inscribed in a sphere or a cube

Tetrahedron |
Hexahedron |
Octahedron |

Dodecahedron |
Icosahedron |

In book XIII of his Elements
Euclid discusses the construction of the regular polyhedra inscribed in a given sphere.
Each proposition reads as

* stands for one of the polyhedra and ** expresses a relation between the diameter of the given sphere and the side (the edge) of the polyhedron.

For four polyhedra Euclid starts with the given sphere, or with its diameter and gives a construction of the side of the polyhedron.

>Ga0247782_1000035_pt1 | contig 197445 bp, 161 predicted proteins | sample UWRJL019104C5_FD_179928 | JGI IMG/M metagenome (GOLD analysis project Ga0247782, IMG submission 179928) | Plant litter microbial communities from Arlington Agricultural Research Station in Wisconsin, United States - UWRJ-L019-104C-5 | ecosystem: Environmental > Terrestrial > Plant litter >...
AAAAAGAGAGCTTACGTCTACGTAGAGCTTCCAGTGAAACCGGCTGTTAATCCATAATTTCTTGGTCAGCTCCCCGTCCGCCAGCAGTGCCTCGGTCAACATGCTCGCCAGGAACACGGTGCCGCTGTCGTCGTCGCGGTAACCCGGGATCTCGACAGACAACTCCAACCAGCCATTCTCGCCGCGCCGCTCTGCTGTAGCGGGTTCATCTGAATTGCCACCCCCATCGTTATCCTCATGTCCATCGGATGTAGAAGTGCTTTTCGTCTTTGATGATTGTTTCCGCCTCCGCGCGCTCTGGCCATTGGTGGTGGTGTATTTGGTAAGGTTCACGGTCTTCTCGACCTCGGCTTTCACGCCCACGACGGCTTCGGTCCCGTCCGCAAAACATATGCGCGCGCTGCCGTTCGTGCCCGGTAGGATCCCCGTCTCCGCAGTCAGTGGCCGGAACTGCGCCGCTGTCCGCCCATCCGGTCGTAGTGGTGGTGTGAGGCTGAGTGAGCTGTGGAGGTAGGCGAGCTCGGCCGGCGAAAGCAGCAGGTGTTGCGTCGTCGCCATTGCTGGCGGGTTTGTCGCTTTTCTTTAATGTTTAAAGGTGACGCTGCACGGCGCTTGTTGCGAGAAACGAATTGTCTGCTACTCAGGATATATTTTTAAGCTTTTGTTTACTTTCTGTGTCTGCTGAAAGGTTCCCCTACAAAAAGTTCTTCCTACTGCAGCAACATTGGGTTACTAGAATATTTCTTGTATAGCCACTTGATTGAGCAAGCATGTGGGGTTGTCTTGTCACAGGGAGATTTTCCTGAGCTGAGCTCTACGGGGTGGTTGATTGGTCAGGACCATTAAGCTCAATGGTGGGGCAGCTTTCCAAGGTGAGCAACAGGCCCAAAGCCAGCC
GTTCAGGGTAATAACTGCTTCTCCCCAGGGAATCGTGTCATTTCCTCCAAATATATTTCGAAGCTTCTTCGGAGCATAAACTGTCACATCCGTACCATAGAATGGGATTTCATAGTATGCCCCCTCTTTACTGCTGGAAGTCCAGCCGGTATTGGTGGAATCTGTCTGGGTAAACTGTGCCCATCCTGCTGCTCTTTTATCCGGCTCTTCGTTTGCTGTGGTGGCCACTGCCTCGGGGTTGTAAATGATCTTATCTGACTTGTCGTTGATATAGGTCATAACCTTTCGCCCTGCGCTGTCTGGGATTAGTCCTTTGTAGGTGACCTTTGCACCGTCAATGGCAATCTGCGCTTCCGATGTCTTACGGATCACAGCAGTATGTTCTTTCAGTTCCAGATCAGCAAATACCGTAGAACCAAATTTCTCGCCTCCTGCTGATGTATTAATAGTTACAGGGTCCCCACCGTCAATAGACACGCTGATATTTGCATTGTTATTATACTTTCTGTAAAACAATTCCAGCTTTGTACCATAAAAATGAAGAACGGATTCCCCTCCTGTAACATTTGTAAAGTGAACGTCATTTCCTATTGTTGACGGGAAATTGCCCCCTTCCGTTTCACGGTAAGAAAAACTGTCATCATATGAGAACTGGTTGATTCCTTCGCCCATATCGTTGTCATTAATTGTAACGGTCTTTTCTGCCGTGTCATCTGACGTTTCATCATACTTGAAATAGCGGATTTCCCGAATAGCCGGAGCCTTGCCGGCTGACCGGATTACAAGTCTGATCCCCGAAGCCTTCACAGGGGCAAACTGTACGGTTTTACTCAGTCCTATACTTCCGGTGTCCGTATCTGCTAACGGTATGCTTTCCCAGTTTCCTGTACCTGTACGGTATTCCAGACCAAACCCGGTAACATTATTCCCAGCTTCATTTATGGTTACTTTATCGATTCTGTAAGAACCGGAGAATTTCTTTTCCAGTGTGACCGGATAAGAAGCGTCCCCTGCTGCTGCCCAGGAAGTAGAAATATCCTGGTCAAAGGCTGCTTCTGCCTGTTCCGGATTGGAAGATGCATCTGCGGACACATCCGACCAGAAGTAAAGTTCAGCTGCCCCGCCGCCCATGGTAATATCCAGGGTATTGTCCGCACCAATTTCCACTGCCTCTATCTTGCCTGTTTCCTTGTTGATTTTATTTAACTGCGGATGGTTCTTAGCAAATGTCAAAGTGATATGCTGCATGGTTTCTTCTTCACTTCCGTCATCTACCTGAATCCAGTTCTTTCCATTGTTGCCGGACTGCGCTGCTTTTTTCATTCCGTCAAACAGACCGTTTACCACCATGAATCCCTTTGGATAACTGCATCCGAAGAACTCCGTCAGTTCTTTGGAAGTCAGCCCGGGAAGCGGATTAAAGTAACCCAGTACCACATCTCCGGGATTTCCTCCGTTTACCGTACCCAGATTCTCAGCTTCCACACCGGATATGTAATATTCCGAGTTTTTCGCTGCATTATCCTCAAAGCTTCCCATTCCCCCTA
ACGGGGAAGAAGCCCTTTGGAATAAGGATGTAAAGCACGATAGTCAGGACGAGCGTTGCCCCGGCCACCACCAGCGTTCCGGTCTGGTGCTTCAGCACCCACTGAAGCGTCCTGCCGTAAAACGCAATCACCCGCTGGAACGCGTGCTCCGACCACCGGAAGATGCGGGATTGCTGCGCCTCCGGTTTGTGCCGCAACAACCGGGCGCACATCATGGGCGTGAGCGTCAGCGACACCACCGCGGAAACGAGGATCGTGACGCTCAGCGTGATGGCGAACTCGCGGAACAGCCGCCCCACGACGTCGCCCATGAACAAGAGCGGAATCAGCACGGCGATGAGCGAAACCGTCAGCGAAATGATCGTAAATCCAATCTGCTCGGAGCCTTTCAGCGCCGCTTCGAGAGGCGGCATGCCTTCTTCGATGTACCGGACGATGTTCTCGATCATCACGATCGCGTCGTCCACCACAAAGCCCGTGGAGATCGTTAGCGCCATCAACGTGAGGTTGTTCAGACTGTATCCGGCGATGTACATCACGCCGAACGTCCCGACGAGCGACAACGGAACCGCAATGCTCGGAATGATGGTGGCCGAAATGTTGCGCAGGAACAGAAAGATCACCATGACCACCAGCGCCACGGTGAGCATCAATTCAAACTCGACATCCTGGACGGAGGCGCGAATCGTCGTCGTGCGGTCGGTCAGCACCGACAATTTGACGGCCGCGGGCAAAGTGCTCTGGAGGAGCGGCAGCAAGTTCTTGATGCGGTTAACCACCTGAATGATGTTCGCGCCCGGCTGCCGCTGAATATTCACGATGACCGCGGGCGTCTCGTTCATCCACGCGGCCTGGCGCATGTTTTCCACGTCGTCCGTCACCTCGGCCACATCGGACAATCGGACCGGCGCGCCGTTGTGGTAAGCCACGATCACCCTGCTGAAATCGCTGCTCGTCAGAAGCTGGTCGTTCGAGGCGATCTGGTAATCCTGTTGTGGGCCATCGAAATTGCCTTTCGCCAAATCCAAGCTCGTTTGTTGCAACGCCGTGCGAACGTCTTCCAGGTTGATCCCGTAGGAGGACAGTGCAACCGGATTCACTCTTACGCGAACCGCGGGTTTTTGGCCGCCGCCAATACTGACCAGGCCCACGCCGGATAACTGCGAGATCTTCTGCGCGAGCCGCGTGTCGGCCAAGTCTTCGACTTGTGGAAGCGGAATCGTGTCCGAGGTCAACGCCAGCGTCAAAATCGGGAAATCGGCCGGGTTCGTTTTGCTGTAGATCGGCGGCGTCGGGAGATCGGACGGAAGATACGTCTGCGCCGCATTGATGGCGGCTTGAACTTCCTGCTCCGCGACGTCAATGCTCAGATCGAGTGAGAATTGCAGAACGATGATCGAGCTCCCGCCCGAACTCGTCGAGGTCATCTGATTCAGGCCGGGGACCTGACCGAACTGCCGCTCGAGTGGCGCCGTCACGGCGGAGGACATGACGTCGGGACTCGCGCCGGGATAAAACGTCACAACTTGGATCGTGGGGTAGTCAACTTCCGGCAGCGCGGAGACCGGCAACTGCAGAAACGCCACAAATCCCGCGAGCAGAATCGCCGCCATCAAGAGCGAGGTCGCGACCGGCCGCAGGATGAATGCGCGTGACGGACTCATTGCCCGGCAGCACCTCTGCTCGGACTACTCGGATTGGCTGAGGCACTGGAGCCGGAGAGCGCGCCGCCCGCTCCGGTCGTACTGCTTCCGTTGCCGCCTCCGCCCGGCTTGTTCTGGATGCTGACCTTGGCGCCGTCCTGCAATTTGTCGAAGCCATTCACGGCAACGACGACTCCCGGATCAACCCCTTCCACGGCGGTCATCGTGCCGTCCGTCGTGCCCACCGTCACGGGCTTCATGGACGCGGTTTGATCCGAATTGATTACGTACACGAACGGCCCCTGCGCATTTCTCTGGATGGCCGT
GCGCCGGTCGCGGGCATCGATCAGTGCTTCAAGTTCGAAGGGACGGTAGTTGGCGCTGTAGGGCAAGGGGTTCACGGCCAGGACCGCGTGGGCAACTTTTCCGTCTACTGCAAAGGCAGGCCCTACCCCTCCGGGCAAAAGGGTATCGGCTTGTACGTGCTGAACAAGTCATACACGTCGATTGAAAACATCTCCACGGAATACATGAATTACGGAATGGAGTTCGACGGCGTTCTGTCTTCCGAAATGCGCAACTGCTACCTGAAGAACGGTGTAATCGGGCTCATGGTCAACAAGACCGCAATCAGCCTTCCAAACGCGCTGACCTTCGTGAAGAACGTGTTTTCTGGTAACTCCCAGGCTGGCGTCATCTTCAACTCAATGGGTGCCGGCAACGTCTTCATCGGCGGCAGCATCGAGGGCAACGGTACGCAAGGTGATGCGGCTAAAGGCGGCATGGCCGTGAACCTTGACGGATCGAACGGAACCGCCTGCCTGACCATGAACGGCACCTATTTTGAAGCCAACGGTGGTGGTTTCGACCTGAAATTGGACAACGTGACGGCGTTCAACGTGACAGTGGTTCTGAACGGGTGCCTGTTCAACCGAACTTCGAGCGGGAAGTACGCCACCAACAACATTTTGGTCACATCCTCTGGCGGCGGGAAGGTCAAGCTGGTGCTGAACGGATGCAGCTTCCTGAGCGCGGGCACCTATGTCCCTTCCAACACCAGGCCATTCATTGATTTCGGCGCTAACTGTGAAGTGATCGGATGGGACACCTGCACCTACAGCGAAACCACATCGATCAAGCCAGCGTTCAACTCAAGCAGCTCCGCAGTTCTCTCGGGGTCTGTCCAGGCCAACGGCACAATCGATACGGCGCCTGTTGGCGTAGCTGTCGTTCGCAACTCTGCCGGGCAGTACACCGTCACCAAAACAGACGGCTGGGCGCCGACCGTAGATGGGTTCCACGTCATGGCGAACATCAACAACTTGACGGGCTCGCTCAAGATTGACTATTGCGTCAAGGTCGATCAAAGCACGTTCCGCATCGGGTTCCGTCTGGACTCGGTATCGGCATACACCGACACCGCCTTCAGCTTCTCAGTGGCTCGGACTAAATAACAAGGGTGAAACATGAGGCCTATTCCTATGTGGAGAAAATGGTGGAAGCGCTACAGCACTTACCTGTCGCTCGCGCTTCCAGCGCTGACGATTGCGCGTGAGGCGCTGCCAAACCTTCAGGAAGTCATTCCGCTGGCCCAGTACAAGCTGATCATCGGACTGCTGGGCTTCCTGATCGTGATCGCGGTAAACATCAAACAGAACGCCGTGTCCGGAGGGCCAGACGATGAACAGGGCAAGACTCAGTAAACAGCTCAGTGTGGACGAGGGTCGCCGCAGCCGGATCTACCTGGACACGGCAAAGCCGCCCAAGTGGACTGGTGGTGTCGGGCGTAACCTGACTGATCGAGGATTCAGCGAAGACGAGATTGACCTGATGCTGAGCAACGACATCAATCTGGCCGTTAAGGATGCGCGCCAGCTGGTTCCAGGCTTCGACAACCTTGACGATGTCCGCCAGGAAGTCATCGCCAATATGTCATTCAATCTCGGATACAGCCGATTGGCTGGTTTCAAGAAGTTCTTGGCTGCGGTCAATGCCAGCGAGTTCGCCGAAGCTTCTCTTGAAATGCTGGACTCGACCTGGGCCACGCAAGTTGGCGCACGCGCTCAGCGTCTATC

As to the dodecahedron he starts with a cube, constructs a dodecahedron and finds the circumscribing sphere. This construction is explained in Golden section - Pentagon - Dodecahedron.

However, it looks easier to construct each of the regular polyhedra starting from a given cube. For the tetrahedron, the cube (of course) and the octahedron, the images clearly indicate how to do it. For those three polyhedra it's not difficult to calculate the radius of the circumscribing sphere.

More about the icosahedron and the dodecahedron: Dodecahedron and Icosahedron.

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